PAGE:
Working From Home Post-COVID: What Employers Need to Know

March 24, 2021 - 10:00 AM

A year into the COVID-19 pandemic, Employers across the business spectrum have experienced employees teleworking and performing various job duties.  Many Employers expect large segments of their workforce to continue regularly working from home after the pandemic is over. This raises a variety of questions Employers should be thinking through carefully, especially if the employee’s home office is in a state other than the Employer’s regular place of work. As remote working becomes more the norm, Employers must broaden their outlook as to the  laws governing the relationship with their employees and assure compliance with those laws.  Increasingly, this will become a more difficult task. 

This Client Alert identifies several of those issues in summary form.  For a more thorough discussion, click on the heading of each topic.

Wages are taxed based on where the worker physically performs the work but what tax laws apply if the employee working from home is in a different state than his or her normal workplace? What risks of liability do Employers face if they apply the wrong tax rate for withholding purposes? Can allowing an employee to work from home result in the Employer becoming subject to the income tax laws of the employees’ state of residence? 

Under OSHA’s “general duty” provision, Employers must furnish to each a place of employment free from recognized hazards that are causing or are likely to cause death or serious physical harm.  Does this mean Employer have a duty to assure a home office is safe and do Employers have to keep records of injuries suffered while an employee is working from home. 

Are Employers responsible under workers’ compensation laws for work-related injuries occurring at home? 
Are Employers with employees working from home required to register with that state’s unemployment office?  Must employers comply with that state’s law requiring notice to employees and state officials in the event of a termination or mass layoff?  

Who determines what a home-office should include and pays for the desk, chair, computer, and supplies? Do any states require Employers to reimburse employees for things that are required to work at home? How do Employers assure the security of their information on home-based computers?  What about employee privacy rights?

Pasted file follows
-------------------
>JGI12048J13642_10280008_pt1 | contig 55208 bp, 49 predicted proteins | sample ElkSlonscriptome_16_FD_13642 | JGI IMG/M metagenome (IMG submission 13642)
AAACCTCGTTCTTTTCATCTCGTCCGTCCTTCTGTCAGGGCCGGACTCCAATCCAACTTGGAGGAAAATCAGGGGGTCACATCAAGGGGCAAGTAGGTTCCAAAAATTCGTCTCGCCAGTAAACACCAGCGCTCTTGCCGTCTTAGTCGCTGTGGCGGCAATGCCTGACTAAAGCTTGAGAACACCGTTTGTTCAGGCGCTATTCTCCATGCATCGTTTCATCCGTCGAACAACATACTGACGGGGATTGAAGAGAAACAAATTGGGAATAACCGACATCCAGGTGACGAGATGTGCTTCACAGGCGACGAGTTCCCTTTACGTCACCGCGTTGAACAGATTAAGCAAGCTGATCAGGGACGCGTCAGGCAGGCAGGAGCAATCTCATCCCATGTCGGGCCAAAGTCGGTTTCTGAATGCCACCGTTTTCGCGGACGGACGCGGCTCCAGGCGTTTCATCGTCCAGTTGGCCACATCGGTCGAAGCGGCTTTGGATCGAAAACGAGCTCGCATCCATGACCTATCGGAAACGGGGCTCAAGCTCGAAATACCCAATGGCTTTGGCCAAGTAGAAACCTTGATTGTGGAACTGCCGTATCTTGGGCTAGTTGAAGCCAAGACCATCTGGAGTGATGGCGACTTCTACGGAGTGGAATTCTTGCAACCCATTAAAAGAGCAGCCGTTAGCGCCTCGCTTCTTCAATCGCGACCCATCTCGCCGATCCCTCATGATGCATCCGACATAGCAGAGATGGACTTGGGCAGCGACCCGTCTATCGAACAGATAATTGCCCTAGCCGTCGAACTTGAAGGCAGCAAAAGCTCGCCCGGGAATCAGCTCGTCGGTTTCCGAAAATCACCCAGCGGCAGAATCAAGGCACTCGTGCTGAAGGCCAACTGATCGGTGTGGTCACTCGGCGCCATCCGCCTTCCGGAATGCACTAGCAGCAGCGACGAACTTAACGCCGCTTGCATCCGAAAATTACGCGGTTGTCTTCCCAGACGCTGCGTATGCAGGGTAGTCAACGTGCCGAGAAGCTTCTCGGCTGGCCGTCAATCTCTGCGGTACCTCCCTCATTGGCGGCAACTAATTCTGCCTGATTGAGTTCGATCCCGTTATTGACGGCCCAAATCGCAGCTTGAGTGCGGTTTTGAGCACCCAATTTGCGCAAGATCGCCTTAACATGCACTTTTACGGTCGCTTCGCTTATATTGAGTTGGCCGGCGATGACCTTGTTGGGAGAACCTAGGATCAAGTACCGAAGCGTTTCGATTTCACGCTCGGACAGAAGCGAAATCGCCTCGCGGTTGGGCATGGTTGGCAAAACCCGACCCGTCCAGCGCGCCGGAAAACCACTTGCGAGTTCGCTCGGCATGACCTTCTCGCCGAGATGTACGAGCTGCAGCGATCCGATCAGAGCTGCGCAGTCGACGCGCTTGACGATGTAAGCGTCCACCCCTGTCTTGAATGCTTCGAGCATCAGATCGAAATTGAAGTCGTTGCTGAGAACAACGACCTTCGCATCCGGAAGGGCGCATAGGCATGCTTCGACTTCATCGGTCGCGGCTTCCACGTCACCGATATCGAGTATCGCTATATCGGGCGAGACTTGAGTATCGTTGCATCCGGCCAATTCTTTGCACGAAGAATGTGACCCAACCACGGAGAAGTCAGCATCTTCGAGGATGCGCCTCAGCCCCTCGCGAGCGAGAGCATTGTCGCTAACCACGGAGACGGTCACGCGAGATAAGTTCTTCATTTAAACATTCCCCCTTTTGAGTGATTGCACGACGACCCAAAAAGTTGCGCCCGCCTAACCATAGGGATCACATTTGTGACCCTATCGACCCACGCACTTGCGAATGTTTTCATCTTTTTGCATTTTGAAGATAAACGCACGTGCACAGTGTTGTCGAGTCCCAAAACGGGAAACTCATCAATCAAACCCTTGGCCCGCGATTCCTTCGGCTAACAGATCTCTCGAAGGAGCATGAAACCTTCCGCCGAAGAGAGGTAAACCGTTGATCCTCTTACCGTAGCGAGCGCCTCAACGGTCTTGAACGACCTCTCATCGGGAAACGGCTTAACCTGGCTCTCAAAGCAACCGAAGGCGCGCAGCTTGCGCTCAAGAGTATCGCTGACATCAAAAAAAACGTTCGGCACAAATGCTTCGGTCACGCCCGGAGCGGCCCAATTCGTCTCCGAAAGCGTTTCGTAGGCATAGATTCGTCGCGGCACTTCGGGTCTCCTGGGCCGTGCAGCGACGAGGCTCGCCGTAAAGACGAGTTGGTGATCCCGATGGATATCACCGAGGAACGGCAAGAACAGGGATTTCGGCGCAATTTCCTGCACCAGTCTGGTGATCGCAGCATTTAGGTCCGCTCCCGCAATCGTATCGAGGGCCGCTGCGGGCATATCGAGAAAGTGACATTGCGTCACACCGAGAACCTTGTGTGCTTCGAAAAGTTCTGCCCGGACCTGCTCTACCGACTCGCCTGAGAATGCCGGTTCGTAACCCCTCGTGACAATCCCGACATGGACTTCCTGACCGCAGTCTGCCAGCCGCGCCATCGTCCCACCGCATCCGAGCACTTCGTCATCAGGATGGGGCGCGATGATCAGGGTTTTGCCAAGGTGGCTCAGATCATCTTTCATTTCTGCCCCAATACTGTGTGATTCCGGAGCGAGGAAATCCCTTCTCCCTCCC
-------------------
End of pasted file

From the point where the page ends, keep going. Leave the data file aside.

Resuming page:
Has working from home during the pandemic established that as a reasonable accommodation such that an Employer must allow such employees to continue to work from home after the pandemic ends?  If an Employer allows a disabled employee to continue to work from home after the pandemic must the Employer otherwise accommodate the employee in the home setting?  

Must Employers comply with the wage laws of the states in which their employees reside if they regularly work from home? How do Employers track overtime for non-exempt workers?
Are employees working at home cover by the employment laws of their state of residency or by the state in which their Employer is located, such as laws governing paid and unpaid leave, anti-discrimination, and employee training? Does working from home affect the enforceability of non-compete agreements?  

If you have any questions, or would like additional information, please contact Bob Small, Partner in Reger Rizzo & Darnall’s Employment Practices Group,  at 215.495.6541, or via email at

This newsletter is designed to keep you up-to-date with changes in the law. For help with these or any other legal issues, please contact Reger Rizzo & Darnall LLP.  The content of this newsletter is intended solely for your informational purposes. It does not constitute legal advice, and it should not be relied on without a discussion of your specific situation with an attorney.